July 31, 2014

Books to Read While the Algae Grow in Your Fur, July 2014

Attention conservation notice: I have no taste.

Stephen King, Eyes of the Dragon
Mind candy. I really liked it when I was a boy, and on re-reading it's not been visited by the Suck Fairy, but I did come away with two thoughts. (1) I'd have been very interested to see what a writer with drier view of political power would have done with the story elements (the two princes, the evil magician, the exiled nobles) — Cherryh, say, or Elizabeth Bear. (2) Speaking of which, it's striking how strongly King's fantasy books (this one, The Dark Tower) buy into the idea of rightfully inherited authority, when his horror stories are often full of healthy distrust of government officials ("the Dallas police"). I don't think he'd say that being electorally accountable, rather than chosen by accident of birth, makes those in power less trustworthy...
Charles Tilly, Why?
Tilly's brief attempt to look at reason-giving as a social act, shaped by relations between the giver and receiver of reasons, and often part of establishing, maintaining, or repairing that relationship. Tilly draws two distinctions: between reasons which involve cause-and-effect and those which use a logic of "appropriateness" instead, and those between which require specialized knowledge and those which don't. "Conventions" are common-knowledge reasons which are invoke appropriateness, not causal accounts. (Think "Sorry I'm late, traffic was murder".) "Stories" give causal explanations which only invoke common knowledge. Tilly is (explicitly) pretty Aristotlean about stories: they involve the deeds of a small number of conscious agents, with unity of time, place, and action. Codes are about matching circumstances to the right specialized formulas and formalities --- are your papers in order? is the evidence admissible? Technical accounts, finally, purport to be full cause-effect explanations drawing on specialized knowledge.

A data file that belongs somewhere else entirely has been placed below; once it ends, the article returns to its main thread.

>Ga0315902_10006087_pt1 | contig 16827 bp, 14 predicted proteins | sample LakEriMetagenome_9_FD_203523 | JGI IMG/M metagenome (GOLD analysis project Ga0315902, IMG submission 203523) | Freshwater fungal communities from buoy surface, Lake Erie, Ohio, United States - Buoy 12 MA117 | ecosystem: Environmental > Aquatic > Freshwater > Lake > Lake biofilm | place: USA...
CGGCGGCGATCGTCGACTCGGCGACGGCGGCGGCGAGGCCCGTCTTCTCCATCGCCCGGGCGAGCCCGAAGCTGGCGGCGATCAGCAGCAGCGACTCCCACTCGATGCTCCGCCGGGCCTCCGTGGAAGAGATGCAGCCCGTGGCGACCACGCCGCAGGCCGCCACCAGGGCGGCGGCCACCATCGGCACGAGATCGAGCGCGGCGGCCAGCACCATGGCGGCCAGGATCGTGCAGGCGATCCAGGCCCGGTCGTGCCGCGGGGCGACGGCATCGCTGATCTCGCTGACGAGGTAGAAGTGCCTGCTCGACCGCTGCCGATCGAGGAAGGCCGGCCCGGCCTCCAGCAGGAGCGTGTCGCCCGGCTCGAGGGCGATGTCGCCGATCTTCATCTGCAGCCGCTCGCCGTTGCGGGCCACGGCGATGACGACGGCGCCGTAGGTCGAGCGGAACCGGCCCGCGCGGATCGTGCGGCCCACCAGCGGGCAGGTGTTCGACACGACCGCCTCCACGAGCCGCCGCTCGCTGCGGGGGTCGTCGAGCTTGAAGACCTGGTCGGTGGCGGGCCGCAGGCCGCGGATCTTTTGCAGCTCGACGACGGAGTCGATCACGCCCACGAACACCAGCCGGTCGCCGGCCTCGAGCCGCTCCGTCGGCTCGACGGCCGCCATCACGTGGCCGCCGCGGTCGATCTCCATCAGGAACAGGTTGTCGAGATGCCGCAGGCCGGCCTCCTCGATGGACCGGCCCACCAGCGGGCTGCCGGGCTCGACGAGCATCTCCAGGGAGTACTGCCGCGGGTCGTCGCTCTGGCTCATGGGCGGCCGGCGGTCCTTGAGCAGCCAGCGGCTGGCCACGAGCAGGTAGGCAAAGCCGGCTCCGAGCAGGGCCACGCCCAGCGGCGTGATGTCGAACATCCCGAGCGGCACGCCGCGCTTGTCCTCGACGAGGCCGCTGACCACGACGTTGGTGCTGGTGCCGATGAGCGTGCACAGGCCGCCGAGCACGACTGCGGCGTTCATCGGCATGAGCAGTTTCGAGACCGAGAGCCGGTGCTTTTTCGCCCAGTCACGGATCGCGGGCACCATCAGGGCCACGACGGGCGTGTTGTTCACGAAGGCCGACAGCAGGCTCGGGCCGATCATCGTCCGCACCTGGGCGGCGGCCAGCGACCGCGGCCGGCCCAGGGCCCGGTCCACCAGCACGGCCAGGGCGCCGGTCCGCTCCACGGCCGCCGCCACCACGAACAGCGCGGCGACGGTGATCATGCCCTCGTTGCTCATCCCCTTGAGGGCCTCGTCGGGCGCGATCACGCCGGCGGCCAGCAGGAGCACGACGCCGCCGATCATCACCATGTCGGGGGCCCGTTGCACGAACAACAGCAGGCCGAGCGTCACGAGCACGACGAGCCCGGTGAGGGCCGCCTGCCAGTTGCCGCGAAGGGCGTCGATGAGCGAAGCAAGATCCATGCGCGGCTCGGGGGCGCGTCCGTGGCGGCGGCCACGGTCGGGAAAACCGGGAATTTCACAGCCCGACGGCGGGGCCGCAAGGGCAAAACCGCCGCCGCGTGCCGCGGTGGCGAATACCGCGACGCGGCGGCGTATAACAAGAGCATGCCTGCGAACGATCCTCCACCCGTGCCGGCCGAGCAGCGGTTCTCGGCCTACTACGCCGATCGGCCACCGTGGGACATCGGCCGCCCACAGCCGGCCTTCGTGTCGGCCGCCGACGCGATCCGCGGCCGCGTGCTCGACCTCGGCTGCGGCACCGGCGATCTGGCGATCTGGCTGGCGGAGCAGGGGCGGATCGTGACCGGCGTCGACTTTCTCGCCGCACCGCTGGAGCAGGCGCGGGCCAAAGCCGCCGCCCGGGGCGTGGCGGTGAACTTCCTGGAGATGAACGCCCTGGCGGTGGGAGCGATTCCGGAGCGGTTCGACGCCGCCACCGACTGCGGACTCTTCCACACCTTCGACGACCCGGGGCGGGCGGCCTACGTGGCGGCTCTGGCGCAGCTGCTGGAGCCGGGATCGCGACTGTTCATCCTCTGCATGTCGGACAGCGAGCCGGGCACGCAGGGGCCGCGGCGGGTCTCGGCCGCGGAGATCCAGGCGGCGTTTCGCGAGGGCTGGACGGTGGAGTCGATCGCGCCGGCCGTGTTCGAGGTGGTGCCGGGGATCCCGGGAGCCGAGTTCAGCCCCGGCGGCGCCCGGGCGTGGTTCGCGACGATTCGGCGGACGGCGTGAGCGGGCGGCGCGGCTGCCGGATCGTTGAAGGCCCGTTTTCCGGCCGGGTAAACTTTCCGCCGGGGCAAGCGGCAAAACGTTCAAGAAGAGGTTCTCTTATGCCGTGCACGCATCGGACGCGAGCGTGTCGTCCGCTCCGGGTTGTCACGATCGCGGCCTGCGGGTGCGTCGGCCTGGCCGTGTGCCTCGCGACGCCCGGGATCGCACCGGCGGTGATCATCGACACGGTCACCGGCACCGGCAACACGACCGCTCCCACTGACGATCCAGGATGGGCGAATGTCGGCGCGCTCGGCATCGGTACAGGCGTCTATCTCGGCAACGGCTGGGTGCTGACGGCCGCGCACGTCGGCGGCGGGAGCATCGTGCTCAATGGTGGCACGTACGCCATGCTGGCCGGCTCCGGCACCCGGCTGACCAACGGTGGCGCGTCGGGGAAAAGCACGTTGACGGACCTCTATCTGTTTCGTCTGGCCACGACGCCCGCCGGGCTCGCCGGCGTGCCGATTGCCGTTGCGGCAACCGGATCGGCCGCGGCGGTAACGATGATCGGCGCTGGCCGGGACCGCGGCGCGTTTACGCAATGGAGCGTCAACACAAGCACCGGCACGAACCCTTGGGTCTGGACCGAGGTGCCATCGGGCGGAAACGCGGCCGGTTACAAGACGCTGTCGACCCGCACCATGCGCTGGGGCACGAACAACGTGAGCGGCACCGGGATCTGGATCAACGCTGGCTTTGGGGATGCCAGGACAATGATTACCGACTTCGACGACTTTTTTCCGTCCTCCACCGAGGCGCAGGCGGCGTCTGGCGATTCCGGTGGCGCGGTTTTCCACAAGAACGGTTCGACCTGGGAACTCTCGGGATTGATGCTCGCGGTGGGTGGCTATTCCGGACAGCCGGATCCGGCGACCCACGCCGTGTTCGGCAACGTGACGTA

The scheme has some plausibility, and Tilly has lots of interesting examples. But of course he has no argument that these two dimensions (generalist vs. specialist, causation vs. appropriateness) are the only two big ones, that everything (e.g.) the "codes" box really does act the same way, etc. So I'd say it's worth reading to chew over, rather than being deeply illuminating.
Elliott Kay, Rich Man's War
Sequel to Poor Man's Fight, continuing the same high standard of quality mind-candy. — Sequel.
Alexis de Tocqueville, Democracy in America
Yet another deserved classic read only belatedly. Volume I is actually about de Tocqueville's observations on, and ideas about, democracy in America. This is interesting, mostly empirical, and full of intriguing accounts of social mechanisms. (I see why Jon Elster is so into him.) Volume II consists of his dictates about what democracy and social equality will do to customs and character in every society. This is speculative and often the only reference to America comes in the chapter titles. (I see why this would also appeal to Elster.)
I would dearly like to find a good "de Tocqueville in retrospect" volume. Some of his repeated themes are the weakness of the Federal government, the smallness of our military, the absence of serious wars, the relative equality of economic condition of the (white) population, the lack of big cities among us. So how have we managed to preserve as much democracy as we have? For that matter, how does the civil war and its outcomes even begin to make sense from his perspective?